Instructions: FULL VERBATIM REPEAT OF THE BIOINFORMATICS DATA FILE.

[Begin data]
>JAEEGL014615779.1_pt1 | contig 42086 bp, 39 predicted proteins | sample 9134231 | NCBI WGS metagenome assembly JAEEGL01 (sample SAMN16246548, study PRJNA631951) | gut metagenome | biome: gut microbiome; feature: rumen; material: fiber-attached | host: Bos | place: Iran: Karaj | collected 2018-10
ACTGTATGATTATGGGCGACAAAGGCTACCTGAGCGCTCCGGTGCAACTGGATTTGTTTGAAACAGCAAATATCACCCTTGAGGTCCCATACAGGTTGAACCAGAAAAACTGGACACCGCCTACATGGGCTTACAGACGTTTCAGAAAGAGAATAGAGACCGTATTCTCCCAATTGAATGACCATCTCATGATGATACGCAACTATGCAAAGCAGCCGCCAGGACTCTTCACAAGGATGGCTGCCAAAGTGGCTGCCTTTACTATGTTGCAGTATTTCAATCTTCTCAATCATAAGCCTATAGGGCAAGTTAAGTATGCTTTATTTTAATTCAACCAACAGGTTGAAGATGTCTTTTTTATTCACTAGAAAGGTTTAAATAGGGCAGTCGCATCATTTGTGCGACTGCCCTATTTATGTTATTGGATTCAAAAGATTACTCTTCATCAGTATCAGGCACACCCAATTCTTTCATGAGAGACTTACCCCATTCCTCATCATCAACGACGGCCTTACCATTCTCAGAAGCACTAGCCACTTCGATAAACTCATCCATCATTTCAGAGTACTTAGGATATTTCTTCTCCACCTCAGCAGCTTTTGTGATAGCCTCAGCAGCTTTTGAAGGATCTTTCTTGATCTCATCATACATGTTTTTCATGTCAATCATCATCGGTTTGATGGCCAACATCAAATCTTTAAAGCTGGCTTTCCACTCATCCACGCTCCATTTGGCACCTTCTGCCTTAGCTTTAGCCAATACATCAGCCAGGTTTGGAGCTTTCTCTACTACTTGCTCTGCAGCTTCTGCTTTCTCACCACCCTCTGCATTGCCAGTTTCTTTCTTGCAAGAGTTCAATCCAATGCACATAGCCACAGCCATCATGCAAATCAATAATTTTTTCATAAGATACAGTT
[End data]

>JAEEGL014615779.1_pt1 | contig 42086 bp, 39 predicted proteins | sample 9134231 | NCBI WGS metagenome assembly JAEEGL01 (sample SAMN16246548, study PRJNA631951) | gut metagenome | biome: gut microbiome; feature: rumen; material: fiber-attached | host: Bos | place: Iran: Karaj | collected 2018-10
ACTGTATGATTATGGGCGACAAAGGCTACCTGAGCGCTCCGGTGCAACTGGATTTGTTTGAAACAGCAAATATCACCCTTGAGGTCCCATACAGGTTGAACCAGAAAAACTGGACACCGCCTACATGGGCTTACAGACGTTTCAGAAAGAGAATAGAGACCGTATTCTCCCAATTGAATGACCATCTCATGATGATACGCAACTATGCAAAGCAGCCGCCAGGACTCTTCACAAGGATGGCTGCCAAAGTGGCTGCCTTTACTATGTTGCAGTATTTCAATCTTCTCAATCATAAGCCTATAGGGCAAGTTAAGTATGCTTTATTTTAATTCAACCAACAGGTTGAAGATGTCTTTTTTATTCACTAGAAAGGTTTAAATAGGGCAGTCGCATCATTTGTGCGACTGCCCTATTTATGTTATTGGATTCAAAAGATTACTCTTCATCAGTATCAGGCACACCCAATTCTTTCATGAGAGACTTACCCCATTCCTCATCATCAACGACGGCCTTACCATTCTCAGAAGCACTAGCCACTTCGATAAACTCATCCATCATTTCAGAGTACTTAGGATATTTCTTCTCCACCTCAGCAGCTTTTGTGATAGCCTCAGCAGCTTTTGAAGGATCTTTCTTGATCTCATCATACATGTTTTTCATGTCAATCATCATCGGTTTGATGGCCAACATCAAATCTTTAAAGCTGGCTTTCCACTCATCCACGCTCCATTTGGCACCTTCTGCCTTAGCTTTAGCCAATACATCAGCCAGGTTTGGAGCTTTCTCTACTACTTGCTCTGCAGCTTCTGCTTTCTCACCACCCTCTGCATTGCCAGTTTCTTTCTTGCAAGAGTTCAATCCAATGCACATAGCCACAGCCATCATGCAAATCAATAATTTTTTCATAAGATACAGTT